- The Washington Times - Monday, September 5, 2005

Toddlers as young as 2 are influenced by whether their parents smoke and drink alcohol, according to a new study in a journal affiliated with the American Medical Association.

The findings by Dartmouth College researchers, published in the September issue of Archives of Pediatric and Adolescent Medicine, are significant because pre-adolescents and adolescents are the age groups targeted by most tobacco- and alcohol-prevention programs.

“The results from this study suggest that alcohol and tobacco prevention efforts may need to be targeted toward younger children and their parents,” wrote the authors, led by Madeline A. Dalton, associate professor of pediatrics at Dartmouth Medical School.

The study found that when pretending to shop for a social event with friends, in controlled play-acting involving fake “cigarettes” and “alcohol,” children ages 2 to 6 were nearly four times more likely to choose cigarettes if their parents smoked.

The study also found that they were three times more likely to select wine or beer if their parents drank alcohol at least once a month.

What’s more, young children who viewed movies rated PG-13 or R were five times more likely to get beer or wine for the get-together, suggesting the media might also influence attitudes about tobacco and alcohol long before children ever consider using these products themselves.

The researchers used role-playing scenarios to evaluate pre-schoolers’ attitudes toward alcohol and tobacco use. They compared those findings to data from surveys of the children’s parents on their tobacco and alcohol use and their children’s movie-viewing habits.

In an interview yesterday, Mrs. Dalton, the mother of two teenage sons, said she was particularly surprised at some of the comments the children made while “shopping” at a miniature grocery store and hosting guests at the doll parties for which they bought the goods.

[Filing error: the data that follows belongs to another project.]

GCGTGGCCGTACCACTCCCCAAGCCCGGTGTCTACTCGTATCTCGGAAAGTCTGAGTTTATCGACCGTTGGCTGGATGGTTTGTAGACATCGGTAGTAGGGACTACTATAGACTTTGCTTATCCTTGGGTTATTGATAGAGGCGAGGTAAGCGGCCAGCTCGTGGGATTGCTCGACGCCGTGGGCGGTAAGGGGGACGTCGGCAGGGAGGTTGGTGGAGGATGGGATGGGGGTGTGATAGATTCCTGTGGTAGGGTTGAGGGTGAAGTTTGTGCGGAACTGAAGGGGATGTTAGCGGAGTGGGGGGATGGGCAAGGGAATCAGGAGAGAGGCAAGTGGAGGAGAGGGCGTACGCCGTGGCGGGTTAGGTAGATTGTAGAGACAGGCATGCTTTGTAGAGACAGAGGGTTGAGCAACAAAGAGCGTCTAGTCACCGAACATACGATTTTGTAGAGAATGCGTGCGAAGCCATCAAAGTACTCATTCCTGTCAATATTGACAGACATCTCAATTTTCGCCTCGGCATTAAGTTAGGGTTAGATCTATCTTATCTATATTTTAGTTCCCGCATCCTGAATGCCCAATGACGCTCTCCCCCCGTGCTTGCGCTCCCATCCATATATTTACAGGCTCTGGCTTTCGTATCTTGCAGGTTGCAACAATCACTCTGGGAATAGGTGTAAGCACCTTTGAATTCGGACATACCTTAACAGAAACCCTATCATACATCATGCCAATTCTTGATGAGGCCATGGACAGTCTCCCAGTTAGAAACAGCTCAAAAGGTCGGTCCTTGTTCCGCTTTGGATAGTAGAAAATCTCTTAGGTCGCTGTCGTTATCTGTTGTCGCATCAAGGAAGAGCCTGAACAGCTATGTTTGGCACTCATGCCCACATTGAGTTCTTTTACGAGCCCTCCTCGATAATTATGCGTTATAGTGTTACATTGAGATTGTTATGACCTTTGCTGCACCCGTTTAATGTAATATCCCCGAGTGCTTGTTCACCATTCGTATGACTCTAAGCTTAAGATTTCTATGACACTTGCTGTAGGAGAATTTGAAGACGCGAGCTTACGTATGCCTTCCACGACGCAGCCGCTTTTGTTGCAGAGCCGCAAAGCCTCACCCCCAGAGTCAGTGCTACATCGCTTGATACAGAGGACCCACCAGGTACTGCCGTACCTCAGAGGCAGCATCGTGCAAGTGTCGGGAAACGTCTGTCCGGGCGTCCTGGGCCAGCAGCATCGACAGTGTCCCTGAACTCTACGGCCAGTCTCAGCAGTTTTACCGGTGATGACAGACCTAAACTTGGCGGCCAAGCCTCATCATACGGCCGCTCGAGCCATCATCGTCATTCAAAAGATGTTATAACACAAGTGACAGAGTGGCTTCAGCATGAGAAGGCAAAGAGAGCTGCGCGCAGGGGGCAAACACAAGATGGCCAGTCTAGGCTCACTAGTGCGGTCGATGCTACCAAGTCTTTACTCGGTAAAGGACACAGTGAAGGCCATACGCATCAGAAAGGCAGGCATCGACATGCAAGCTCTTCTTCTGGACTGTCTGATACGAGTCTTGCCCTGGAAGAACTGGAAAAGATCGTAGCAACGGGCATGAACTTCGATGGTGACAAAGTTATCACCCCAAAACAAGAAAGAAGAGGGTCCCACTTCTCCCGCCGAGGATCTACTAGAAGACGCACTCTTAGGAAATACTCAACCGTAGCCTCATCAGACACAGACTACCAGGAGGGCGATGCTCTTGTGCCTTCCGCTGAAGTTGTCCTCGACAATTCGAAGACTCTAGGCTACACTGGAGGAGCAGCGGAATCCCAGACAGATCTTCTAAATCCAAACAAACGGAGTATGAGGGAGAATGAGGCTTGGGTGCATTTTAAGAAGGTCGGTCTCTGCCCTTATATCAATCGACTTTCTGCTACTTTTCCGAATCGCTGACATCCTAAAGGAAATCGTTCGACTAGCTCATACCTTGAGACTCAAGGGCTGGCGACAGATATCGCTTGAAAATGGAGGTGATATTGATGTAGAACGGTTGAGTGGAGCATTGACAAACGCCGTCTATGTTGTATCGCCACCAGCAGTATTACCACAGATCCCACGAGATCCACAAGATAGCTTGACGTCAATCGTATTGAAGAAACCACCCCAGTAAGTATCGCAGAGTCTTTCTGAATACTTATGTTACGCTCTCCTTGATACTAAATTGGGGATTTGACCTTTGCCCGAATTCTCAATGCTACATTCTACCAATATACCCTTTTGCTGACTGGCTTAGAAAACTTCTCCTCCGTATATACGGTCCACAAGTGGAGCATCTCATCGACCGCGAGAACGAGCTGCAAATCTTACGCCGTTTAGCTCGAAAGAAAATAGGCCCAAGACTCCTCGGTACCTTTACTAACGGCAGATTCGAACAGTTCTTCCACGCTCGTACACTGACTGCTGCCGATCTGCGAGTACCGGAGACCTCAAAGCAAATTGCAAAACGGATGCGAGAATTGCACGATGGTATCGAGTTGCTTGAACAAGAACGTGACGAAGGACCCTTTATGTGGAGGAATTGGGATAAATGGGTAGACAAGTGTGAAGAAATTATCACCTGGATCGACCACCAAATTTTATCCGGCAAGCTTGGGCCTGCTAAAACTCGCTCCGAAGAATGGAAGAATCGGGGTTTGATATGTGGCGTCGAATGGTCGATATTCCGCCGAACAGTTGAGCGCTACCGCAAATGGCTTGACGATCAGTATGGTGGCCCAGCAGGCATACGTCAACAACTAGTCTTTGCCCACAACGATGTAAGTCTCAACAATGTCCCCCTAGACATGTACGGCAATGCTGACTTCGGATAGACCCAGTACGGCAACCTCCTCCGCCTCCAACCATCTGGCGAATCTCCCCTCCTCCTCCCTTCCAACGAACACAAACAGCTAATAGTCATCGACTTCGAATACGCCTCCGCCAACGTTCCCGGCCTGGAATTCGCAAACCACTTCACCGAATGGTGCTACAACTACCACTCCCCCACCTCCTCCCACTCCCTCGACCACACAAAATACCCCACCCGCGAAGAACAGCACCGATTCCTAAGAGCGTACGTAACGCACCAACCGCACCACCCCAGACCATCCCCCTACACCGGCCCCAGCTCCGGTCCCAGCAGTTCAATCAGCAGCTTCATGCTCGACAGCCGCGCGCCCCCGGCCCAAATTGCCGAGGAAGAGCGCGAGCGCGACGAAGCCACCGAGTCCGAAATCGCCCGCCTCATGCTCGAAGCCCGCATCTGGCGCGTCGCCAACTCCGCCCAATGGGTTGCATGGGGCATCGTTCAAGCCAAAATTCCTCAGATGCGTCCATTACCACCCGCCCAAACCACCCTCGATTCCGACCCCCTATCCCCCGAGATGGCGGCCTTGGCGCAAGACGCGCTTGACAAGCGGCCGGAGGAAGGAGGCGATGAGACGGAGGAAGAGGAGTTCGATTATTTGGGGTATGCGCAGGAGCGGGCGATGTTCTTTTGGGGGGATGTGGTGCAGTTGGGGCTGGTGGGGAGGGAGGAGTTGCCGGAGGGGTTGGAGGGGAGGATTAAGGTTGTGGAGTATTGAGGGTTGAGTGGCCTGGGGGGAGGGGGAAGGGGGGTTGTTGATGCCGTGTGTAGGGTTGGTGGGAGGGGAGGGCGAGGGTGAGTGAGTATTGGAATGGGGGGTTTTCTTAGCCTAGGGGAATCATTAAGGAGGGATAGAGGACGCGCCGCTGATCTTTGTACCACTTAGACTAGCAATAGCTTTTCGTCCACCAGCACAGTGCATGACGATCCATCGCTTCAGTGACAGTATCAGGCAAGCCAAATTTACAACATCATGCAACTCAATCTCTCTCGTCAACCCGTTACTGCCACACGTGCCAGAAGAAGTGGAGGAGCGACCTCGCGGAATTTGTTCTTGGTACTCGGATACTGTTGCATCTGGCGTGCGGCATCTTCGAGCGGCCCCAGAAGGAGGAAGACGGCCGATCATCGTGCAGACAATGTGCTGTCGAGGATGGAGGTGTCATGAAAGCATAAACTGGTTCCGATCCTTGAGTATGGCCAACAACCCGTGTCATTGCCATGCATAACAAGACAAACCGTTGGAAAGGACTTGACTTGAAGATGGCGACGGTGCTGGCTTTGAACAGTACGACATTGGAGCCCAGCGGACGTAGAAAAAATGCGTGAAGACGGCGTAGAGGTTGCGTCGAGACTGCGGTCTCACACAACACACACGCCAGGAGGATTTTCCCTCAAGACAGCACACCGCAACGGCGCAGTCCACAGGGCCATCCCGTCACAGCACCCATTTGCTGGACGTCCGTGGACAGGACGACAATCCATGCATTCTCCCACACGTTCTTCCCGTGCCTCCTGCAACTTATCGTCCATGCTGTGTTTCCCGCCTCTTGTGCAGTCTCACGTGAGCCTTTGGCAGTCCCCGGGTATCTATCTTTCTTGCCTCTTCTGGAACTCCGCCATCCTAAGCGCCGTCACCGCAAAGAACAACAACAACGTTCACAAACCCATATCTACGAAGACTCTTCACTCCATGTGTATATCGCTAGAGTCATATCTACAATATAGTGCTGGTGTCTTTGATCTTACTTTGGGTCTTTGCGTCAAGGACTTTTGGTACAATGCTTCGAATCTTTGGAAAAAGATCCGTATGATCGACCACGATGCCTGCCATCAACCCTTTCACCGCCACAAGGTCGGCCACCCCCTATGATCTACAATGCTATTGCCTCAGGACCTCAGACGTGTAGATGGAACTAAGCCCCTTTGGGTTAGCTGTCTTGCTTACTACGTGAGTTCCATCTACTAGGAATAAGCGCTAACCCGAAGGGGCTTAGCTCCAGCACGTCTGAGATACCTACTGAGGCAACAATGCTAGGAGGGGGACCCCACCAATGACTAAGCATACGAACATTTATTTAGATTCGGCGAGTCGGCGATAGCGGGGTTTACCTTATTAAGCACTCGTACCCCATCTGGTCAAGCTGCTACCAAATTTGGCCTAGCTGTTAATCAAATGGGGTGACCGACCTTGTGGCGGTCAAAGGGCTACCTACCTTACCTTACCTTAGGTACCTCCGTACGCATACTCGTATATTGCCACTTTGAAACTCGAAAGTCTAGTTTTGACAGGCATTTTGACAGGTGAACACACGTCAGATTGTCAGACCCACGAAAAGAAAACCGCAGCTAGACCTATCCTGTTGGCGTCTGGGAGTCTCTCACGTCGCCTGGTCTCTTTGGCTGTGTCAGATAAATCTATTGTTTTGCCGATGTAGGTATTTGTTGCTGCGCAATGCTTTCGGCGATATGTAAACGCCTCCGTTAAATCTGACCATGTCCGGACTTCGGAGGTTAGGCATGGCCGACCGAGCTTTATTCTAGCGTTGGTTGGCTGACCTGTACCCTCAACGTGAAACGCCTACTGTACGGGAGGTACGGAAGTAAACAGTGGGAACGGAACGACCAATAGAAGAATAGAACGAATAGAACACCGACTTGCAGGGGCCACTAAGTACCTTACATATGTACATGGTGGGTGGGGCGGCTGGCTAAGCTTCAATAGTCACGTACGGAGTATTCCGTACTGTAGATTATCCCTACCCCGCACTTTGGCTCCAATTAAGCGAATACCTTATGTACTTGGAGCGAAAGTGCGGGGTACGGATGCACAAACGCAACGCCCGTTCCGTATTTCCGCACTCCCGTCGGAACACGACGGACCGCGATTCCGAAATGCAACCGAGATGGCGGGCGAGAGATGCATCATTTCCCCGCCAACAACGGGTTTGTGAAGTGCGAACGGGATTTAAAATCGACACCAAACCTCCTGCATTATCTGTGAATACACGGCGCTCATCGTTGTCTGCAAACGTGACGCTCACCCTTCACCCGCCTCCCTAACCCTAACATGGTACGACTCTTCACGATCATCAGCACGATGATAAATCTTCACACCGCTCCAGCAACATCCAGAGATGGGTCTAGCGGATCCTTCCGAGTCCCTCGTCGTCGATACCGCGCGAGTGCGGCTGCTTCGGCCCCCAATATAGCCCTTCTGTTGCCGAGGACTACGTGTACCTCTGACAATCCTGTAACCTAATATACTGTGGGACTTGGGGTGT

“As a parent, these were real eye-openers,” she said.

She cited an example of a 4-year-old girl who bought cigarettes for a party with four dolls.

“She bought three packs, but then said, ‘We need some more,’” Mrs. Dalton recalled.

Included in the Archives report was another vignette involving a 6-year-old boy, who purchased only cereal and cigarettes. Mrs. Dalton said the boy bought his favorite cereal, Lucky Charms, but he could not recall the name at checkout time. However, he did know that he had Marlboro cigarettes.

The children bought an average of 17 of 73 products in the store. Of the 120 youngsters who participated, 34, or 28.3 percent, bought cigarettes, and 74, or 61.7 percent, bought alcohol.

The 2-year-olds were asked only to pick a doll and take it shopping. Children 3 to 6 shopped and also took part in the social events. The experiments took place in a behavioral laboratory at Dartmouth.

Mrs. Dalton recalled a 6-year-old girl whose shopping cart was “getting too full,” so she put two bottles of wine back on the shelf, saying, “He gets too drunk.”

After “eating” foods bought for the party, a 4-year-old girl announced, “The girls will now go shopping. The boys will stay here and drink beer.”

The researchers concluded that the data “suggest that observation of adult behavior, especially parental behavior, may influence preschool children to view smoking and drinking as appropriate or normative in social situations.”

Mrs. Dalton and her colleagues said more study is needed to learn whether “these expectations predict future use” of these potentially harmful products. They will seek federal and private funding for a long-term study involving 400 or 500 children.

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